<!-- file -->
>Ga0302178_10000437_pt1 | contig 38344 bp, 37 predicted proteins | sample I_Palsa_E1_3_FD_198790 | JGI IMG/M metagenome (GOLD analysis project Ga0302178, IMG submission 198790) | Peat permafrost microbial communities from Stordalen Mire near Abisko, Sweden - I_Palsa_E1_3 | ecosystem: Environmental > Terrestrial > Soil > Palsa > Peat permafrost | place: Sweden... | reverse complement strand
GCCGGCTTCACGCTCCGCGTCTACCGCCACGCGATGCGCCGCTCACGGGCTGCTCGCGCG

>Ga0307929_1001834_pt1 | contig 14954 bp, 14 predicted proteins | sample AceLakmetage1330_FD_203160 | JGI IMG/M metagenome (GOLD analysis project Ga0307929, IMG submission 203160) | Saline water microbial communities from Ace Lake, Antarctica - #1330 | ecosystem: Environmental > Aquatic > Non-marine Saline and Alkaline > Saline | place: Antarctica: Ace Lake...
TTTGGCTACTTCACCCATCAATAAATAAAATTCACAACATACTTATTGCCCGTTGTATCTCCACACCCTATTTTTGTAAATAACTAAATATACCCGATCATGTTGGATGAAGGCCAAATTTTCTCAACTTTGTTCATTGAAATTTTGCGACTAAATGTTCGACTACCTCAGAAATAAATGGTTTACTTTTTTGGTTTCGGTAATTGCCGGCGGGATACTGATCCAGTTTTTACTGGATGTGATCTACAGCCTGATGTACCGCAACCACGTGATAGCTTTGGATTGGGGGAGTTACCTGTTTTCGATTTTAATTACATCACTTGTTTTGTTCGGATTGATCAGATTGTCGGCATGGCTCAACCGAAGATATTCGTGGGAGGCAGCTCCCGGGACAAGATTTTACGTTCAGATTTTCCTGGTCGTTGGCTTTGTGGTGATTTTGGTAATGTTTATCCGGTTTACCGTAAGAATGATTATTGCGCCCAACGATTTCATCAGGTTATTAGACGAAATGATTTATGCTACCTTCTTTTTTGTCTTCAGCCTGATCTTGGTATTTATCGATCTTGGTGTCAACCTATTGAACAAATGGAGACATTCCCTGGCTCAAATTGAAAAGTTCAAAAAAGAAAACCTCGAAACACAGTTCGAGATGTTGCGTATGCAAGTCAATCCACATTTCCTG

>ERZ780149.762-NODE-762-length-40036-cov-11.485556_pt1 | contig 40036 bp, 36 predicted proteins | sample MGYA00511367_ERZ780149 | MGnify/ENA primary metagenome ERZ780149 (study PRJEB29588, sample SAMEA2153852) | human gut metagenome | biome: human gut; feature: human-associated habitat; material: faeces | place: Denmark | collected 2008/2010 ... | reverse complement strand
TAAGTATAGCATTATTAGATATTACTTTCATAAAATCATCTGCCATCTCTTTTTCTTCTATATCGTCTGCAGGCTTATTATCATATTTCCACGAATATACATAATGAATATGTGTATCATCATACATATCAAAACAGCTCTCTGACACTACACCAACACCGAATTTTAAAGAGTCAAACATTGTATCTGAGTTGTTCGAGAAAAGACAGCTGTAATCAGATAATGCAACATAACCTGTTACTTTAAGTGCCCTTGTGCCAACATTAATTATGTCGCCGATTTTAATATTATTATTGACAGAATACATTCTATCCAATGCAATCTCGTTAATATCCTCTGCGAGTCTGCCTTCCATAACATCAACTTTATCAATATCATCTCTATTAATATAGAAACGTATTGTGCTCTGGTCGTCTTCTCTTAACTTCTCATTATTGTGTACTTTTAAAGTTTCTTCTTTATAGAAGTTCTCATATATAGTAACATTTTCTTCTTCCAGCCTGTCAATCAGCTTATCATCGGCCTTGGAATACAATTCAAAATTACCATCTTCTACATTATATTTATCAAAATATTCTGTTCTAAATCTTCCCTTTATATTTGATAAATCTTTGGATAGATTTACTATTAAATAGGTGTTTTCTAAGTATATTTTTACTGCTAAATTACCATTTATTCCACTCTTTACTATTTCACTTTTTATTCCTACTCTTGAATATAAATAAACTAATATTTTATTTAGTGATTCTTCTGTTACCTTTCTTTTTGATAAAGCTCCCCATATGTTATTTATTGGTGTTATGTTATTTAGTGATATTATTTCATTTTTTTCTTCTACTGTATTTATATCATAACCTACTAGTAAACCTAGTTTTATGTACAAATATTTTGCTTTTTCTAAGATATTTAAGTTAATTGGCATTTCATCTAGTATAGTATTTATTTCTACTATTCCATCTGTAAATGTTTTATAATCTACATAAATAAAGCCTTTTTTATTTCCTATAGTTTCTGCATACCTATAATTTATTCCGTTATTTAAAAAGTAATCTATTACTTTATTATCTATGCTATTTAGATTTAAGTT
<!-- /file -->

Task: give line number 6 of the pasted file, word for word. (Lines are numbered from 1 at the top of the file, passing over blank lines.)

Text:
TAAGTATAGCATTATTAGATATTACTTTCATAAAATCATCTGCCATCTCTTTTTCTTCTATATCGTCTGCAGGCTTATTATCATATTTCCACGAATATACATAATGAATATGTGTATCATCATACATATCAAAACAGCTCTCTGACACTACACCAACACCGAATTTTAAAGAGTCAAACATTGTATCTGAGTTGTTCGAGAAAAGACAGCTGTAATCAGATAATGCAACATAACCTGTTACTTTAAGTGCCCTTGTGCCAACATTAATTATGTCGCCGATTTTAATATTATTATTGACAGAATACATTCTATCCAATGCAATCTCGTTAATATCCTCTGCGAGTCTGCCTTCCATAACATCAACTTTATCAATATCATCTCTATTAATATAGAAACGTATTGTGCTCTGGTCGTCTTCTCTTAACTTCTCATTATTGTGTACTTTTAAAGTTTCTTCTTTATAGAAGTTCTCATATATAGTAACATTTTCTTCTTCCAGCCTGTCAATCAGCTTATCATCGGCCTTGGAATACAATTCAAAATTACCATCTTCTACATTATATTTATCAAAATATTCTGTTCTAAATCTTCCCTTTATATTTGATAAATCTTTGGATAGATTTACTATTAAATAGGTGTTTTCTAAGTATATTTTTACTGCTAAATTACCATTTATTCCACTCTTTACTATTTCACTTTTTATTCCTACTCTTGAATATAAATAAACTAATATTTTATTTAGTGATTCTTCTGTTACCTTTCTTTTTGATAAAGCTCCCCATATGTTATTTATTGGTGTTATGTTATTTAGTGATATTATTTCATTTTTTTCTTCTACTGTATTTATATCATAACCTACTAGTAAACCTAGTTTTATGTACAAATATTTTGCTTTTTCTAAGATATTTAAGTTAATTGGCATTTCATCTAGTATAGTATTTATTTCTACTATTCCATCTGTAAATGTTTTATAATCTACATAAATAAAGCCTTTTTTATTTCCTATAGTTTCTGCATACCTATAATTTATTCCGTTATTTAAAAAGTAATCTATTACTTTATTATCTATGCTATTTAGATTTAAGTT